In this coming discussion we maintain (and are ready to use) the “nuclear option”. At the rear of the property is a ~80 meter segment of fence that needs work. This segment deviates into our property by about 20 meters. This was clearly done in the past to give the previous owners access around the top of a gully to their back paddock (which is about 10 acres). There is no legal easement, however. We could rebuild the fence along the property boundry and screw them. If we need to, we will.
Oh, I am also irked because the times they have “fixed” the fence they have created nasty horse-crippling hazards. When they tie their wires they leave loose ends sticking out an inch or more, effectively making barbed wire, but with extra-long barbs to catch any horse moving along the fence. I have to find and repair these “repairs” to de-hazard them. Quite annoying.
Last Friday we used our Fly Buy points for the first time. For those of you not in NZ, Fly Buys is one of those deals where you sell your marketing information for points which can be redeemed for stuff from their catalog. Many merchants in NZ are on the Fly Buys program.
What did we get? A Brother multifunction Fax/Scanner/Copier/Printer. Pretty cool. Getting it set up has taken longer than anticipated though, and it looks like our phone was to blame. For some reason our main phone would not work when hooked up through it (insert hours of tinkering and checking “troubleshooting” lists). Eventually we tried our other phone, and that worked fine. The problem is that our other phone (the cordless one with the answer machine) cannot dial out for some reason. t has been like this since we moved in, but now we needed to make it work. We spent some time trying to fix that, too. In the end it still doesn’t dial out, but on some of the attempts it took us straight to Telecoms Fault Center. Some day when I have lots of extra time I will have to follow through the automatic phone-tree there and see if it can help.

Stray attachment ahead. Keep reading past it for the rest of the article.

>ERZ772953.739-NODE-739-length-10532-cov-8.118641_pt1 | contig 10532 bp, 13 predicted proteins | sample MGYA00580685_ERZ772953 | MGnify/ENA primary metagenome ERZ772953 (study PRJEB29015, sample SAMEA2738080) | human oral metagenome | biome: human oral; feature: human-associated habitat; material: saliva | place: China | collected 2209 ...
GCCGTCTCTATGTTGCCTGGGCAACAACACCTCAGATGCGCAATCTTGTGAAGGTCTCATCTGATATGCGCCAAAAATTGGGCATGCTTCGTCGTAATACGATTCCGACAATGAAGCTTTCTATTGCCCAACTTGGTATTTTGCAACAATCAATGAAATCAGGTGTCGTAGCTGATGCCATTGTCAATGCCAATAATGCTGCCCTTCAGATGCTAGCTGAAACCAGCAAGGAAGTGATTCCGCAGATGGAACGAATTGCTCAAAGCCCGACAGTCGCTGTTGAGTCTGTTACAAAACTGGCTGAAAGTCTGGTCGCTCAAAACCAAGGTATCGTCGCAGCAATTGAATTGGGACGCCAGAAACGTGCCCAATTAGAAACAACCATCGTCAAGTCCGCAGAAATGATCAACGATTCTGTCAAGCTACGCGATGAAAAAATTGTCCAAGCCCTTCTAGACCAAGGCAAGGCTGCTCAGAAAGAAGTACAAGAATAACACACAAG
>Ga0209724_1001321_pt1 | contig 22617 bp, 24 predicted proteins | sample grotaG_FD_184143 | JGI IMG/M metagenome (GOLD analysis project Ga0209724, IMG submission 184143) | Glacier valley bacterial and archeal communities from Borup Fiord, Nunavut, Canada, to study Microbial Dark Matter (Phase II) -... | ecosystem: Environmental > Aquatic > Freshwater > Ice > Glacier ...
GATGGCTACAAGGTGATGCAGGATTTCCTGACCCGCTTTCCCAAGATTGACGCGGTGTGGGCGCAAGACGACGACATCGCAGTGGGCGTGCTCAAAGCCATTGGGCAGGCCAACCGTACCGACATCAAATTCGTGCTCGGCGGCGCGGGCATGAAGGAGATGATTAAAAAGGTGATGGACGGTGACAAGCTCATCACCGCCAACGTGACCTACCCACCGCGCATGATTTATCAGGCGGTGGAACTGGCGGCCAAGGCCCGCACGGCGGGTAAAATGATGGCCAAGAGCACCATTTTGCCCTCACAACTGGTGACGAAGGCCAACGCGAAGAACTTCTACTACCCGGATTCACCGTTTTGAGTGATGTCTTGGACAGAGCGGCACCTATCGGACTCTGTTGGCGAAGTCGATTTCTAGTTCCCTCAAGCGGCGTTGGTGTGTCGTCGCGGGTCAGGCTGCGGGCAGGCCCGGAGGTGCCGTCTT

Today I do test faxes to Tam at work. If that is all functional, then I start mad-faxing to the States. Woot!
The books on training Llamas and Alpacas talk about building trust- you take the animals through a series of challenges and with each success the animal learns that things will not go wrong (no Pumas eat them), and they gain confidence in you and themselves.
The last two weeks I have been working with Jim. The more I do, the more he trusts me, and the easier it gets to raise the bar. Ideally I would like to see if he can be trained to the point where he would work for nursing-home or pediatric cancer-ward visits, as from all I have heard the appearance of a cute fuzzy animal can provide a really magical solace to people suffering in such places. I don’t know if Jim has the personality for it (he is currently not so keen on cuddles), but it is good training work for me. If not him, perhaps one of the ‘paca might be appropriate.
It is fun work, and the training and confidence building will give us a llama very well suited for trekking either way. Here are some shots of Jim out and about the last few days.
And here is a shot of the cute (and rapidly growing) cria. You can never have too many cute animal photos, right?
And finally the shed, which is very nearly done. We just need to get the gutters hung, and then we can get it signed-off as DONE!
[posted by Stephen] This Saturday we held our (second) annual Darkest Day party. Mother Nature obliged and provided the grey rainy weather one would expect at this time of year. At least this time we did not try to go and burn anything in the rain, and wisely stayed indoors. Thus we all stayed warm, dry and happy. All told about 15 people showed up, which made for a nice cozy house. The roaring fire was also a nice touch. (We have discovered that Elm burns quite nicely, and produces a lot of heat. It burns much more slowly than pine, and leaves a lot more ash. Last winter we went 4 months without having to shovel out the stove, now we will have to every few weeks.)